A former commando who stabbed his neighbours to death after a long-running parking dispute has claimed his military training kicked in when a bright white security light flashed on, reminding him of flares in a war zone.
Collin Reeves told a murder jury he dived on to his front, instinctively taking cover, and accepted that he must then have gone into the home of Jennifer and Stephen Chapple and killed them with his ceremonial commando dagger, though he insisted he could not remember the actual attack.
Reeves, 35, told the jury at Bristol crown court that he was “trained to kill” and had been taught close-quarters fighting, the use of a bayonet and how to clear houses during urban operations.
He said he had served in Afghanistan and had lost friends and colleagues in the conflict, and told the jury that after his tour he had not had time to “decompress” because he had been court-martialled over a drunken fight.
Reeves admits the manslaughter of the Chapples, who were killed as their children slept upstairs in their home in the Somerset village of Norton Fitzwarren, but denies murder on the grounds of diminished responsibility.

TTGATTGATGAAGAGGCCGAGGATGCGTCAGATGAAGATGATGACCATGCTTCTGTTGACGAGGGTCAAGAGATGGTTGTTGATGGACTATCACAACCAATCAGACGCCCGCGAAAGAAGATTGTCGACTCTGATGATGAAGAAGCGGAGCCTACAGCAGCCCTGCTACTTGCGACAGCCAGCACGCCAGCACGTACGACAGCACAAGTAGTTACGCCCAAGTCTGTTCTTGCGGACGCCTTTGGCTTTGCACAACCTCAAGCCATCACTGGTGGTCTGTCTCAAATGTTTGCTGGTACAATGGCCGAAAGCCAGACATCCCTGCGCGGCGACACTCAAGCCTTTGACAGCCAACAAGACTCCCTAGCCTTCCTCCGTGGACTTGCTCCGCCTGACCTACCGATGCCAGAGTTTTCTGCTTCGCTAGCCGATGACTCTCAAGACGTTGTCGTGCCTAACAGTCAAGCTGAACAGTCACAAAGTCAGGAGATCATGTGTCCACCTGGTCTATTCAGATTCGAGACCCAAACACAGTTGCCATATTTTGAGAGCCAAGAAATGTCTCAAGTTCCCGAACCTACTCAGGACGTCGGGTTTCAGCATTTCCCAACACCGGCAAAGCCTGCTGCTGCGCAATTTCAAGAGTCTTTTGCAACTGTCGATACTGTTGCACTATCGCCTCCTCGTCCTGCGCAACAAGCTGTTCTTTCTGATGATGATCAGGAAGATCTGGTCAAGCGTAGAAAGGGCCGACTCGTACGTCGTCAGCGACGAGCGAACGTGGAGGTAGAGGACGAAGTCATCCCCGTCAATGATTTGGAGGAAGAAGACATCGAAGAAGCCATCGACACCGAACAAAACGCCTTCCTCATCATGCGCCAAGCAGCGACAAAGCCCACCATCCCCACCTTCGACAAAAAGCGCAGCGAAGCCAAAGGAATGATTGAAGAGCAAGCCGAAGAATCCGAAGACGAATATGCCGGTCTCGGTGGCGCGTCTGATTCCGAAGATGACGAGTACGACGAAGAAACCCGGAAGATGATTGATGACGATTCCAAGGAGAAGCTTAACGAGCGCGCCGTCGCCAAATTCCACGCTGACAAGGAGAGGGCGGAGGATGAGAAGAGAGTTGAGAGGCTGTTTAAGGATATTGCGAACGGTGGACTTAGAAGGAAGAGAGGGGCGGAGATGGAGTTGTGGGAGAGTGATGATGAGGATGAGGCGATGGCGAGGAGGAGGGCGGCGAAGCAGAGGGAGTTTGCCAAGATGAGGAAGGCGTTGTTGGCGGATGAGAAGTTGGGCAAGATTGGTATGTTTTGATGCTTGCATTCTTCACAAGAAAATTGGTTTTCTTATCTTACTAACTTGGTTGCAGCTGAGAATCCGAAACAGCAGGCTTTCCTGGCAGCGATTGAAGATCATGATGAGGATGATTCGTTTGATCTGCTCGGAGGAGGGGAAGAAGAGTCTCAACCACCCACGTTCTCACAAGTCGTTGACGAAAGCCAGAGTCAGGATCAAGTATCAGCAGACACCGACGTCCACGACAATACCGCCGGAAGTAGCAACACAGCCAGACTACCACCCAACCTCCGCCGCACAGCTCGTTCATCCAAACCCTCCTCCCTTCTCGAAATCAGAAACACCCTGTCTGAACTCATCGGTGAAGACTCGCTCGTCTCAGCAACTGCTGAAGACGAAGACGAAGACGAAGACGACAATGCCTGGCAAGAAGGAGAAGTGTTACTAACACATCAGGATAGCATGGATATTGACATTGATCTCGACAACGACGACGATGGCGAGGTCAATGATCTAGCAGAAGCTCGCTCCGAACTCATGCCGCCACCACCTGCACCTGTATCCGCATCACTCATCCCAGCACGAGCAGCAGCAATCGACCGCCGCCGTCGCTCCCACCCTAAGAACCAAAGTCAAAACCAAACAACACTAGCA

He said on the day of the killing – shortly after Remembrance Sunday last year – he visited a war memorial to pay respects to his fallen colleagues and argued with his wife, Kayley Reeves, who had suggested a trial separation.
Reeves said he did not remember taking the dagger, presented to him when he left the army, from the wall of the living room. The jury has seen security footage of him clambering over the fence that separated their properties.
The ex-soldier said he recalled the bright light coming on. “I felt as though I’d been seen or compromised. The white light was always a trigger for something, like someone setting off a trip flare. It was a feeling like something was about to happen.”
Asked what he was trained to do, he replied: “To get to cover. I was trying to get down on my belt buckle and lie down on my front so I wouldn’t be seen.” He continued: “I had a feeling like it was me or them. I know it was wrong, I should never have been there.
“I feel ashamed, disgusted with myself for what I’ve done, for taking Stephen and Jennifer’s life while their children were in bed, causing pain and suffering to their families and friends.”
Dr Karen Gough, a forensic psychologist, assessed Reeves in prison and concluded he was suffering from “complex PTSD [post-traumatic stress disorder]”, depression and anxiety.
She said: “I think Mr Reeves struggled to recognise PTSD related to his period in Afghanistan as he felt other soldiers had it far worse and were exposed to far more trauma and risk.
“He did not appreciate the impact of what he witnessed with injured soldiers coming back to Camp Bastion [in Helmand Province] and the risk posed to him by detainees.”
The trial continues.